Links to CNS coverage of the U.S. bishops’ meeting

Bishop George V. Murry of Youngstown, Ohio, addresses the annual fall meeting of the U.S. Conference of Catholic Bishops in Baltimore Nov. 11. Bishop Murry was elected to succeed himself as secretary of the conference, a post he has held since last November. (CNS/Nancy Wiechec)

Bishop George V. Murry of Youngstown, Ohio, addresses the annual fall meeting of the U.S. Conference of Catholic Bishops in Baltimore Nov. 11. Bishop Murry was elected to succeed himself as secretary of the conference, a post he has held since last November. (CNS/Nancy Wiechec)

Catholic News Service has the most complete coverage of the U.S. bishops’ fall general meeting. You can find the majority of our stories here.

Latest stories:

Bishops approve $144 million budget, plans and programs for 2009

The U.S. bishops Nov. 11 approved a $144 million budget for 2009, as well as more than 230 pages of plans and programs for the Washington headquarters of the U.S. Conference of Catholic Bishops.

Bishops choose Revised Grail Psalter for liturgical use in U.S.

The U.S. bishops chose the Revised Grail Psalter produced by the monks of Conception Abbey in Missouri over the Revised New American Bible translation of the Book of Psalms for liturgical use in the United States.

Bishops cite abortion deregulation fears in postelection statement

Fears about laws and changes in regulations on abortion that might advance under a new Democratic-run Congress and White House are the central focus of a statement approved by the U.S. Conference of Catholic Bishops Nov. 12 during their annual fall meeting in Baltimore.

Before recent voter registration issues, CCHD had cut off ACORN funds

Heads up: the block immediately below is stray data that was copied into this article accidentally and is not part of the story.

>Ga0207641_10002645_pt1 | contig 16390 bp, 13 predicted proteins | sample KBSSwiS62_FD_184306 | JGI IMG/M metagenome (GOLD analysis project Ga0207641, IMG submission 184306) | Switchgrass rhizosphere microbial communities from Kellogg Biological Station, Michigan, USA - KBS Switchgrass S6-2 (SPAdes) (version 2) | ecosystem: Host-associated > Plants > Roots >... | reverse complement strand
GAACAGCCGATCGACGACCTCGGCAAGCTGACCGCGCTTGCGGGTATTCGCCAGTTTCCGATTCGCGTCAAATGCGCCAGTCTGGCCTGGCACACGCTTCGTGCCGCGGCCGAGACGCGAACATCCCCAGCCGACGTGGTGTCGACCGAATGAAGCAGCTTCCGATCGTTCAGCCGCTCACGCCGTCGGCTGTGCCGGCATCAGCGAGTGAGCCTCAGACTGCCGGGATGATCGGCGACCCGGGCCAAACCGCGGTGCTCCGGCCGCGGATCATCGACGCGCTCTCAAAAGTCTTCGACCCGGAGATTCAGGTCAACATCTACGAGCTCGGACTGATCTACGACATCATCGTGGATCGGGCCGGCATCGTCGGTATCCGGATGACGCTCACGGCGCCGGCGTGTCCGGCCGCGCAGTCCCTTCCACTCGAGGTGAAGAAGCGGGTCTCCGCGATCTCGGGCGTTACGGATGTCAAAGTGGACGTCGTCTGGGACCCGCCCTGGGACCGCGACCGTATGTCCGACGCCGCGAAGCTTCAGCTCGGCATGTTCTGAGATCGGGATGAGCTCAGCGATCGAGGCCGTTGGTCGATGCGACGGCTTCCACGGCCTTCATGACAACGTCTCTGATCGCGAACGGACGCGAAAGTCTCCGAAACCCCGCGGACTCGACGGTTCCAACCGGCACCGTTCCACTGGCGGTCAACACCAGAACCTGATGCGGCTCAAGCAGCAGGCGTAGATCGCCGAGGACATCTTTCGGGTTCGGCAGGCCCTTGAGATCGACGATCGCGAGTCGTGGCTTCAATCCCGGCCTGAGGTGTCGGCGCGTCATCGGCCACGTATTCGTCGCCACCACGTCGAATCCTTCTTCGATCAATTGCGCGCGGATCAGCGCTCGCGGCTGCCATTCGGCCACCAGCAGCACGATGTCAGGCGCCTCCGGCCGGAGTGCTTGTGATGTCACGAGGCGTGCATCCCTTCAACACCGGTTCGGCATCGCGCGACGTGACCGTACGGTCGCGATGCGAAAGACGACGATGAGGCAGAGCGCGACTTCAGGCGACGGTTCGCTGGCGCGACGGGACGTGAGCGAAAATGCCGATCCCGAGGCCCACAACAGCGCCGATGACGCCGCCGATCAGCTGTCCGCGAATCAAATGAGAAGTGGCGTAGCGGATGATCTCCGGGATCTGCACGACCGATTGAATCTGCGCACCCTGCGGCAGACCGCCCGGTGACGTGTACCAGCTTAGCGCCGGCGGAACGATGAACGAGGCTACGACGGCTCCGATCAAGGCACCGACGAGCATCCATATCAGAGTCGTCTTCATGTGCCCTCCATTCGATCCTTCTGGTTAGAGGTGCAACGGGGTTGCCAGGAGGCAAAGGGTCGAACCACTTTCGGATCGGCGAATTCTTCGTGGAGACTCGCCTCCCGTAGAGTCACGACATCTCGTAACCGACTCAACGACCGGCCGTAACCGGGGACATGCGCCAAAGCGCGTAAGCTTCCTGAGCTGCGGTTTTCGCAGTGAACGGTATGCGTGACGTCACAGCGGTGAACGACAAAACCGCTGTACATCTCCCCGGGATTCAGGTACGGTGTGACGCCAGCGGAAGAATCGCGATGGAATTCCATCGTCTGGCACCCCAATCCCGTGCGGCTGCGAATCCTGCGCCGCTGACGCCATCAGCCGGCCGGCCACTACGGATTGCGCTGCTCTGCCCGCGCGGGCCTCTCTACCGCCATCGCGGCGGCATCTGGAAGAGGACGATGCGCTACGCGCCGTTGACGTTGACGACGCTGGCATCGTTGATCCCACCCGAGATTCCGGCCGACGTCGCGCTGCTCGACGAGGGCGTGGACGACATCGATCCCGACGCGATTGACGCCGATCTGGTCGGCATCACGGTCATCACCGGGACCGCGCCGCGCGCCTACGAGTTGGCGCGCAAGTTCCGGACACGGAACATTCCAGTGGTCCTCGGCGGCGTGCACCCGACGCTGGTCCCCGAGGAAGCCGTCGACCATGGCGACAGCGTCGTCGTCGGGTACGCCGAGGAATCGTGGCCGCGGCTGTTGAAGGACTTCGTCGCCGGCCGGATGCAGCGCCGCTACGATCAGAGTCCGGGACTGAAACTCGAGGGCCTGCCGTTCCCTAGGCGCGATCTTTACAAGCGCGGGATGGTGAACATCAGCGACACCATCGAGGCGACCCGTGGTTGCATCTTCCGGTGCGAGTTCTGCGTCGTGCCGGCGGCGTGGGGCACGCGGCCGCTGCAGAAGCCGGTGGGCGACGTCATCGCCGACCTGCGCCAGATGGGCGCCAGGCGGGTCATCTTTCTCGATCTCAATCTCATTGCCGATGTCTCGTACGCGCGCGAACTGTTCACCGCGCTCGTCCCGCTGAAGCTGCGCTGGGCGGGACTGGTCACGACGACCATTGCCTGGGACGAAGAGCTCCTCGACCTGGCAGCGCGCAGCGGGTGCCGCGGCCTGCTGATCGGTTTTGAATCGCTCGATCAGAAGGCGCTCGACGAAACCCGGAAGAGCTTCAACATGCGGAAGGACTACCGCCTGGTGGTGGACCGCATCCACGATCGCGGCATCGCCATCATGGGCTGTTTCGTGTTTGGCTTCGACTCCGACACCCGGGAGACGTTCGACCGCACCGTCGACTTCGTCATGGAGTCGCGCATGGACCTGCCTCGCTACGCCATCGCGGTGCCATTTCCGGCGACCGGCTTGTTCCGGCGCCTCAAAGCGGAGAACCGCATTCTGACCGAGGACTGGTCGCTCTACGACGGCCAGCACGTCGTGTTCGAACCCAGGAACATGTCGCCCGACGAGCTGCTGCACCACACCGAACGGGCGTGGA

The Catholic Campaign for Human Development cut off funding earlier this year to the Association of Community Organizations for Reform Now, known as ACORN, for reasons unrelated to the organization’s current troubles over voter registration and partisan politics, reported the chairman of the U.S. bishops’ subcommittee on CCHD.

Bishops approve section of missal translation rejected in June

Despite some continued criticism that the translation is plagued by obscure wording and sentences that are too long, the U.S. bishops approved another lengthy section of the English translation of the third edition of the Roman Missal Nov. 11.

Abortion opponents protest U.S. bishops’ ‘support’ for Obama

Several pro-life groups held a candlelight vigil Nov. 11 near the Baltimore hotel where the U.S. bishops were conducting their fall general assembly, protesting statements made by some Catholic leaders who called the victorious campaign of President-elect Barack Obama a step forward in stamping out racism.

Bishops to present concerns on abortion, other issues to politicians

After a total of nearly three hours of discussion in public and private sessions Nov. 11 during their annual fall meeting, the bishops gave their president, Chicago Cardinal Francis E. George, a set of concerns about abortion and other matters to raise in a public statement he will issue on their behalf. The statement was to be completed for final approval Nov. 12.

Bishops approve blessing service for children in the womb

To fill a gap in existing prayer books, the U.S. bishops Nov. 11 overwhelmingly approved a liturgical service in English and Spanish for blessing children in the womb.

‘We are our brothers’ keepers,’ remind bishops in economic statement

The brief statement issued by Cardinal Francis E. George of Chicago, the bishops’ president, noted that “hard times can isolate us or they can bring us together.”

Bishops instruct task forces to develop church priorities up to 2011

Three bishops honored for their restoration efforts following Katrina

Bishop Murry of Youngstown elected USCCB secretary-elect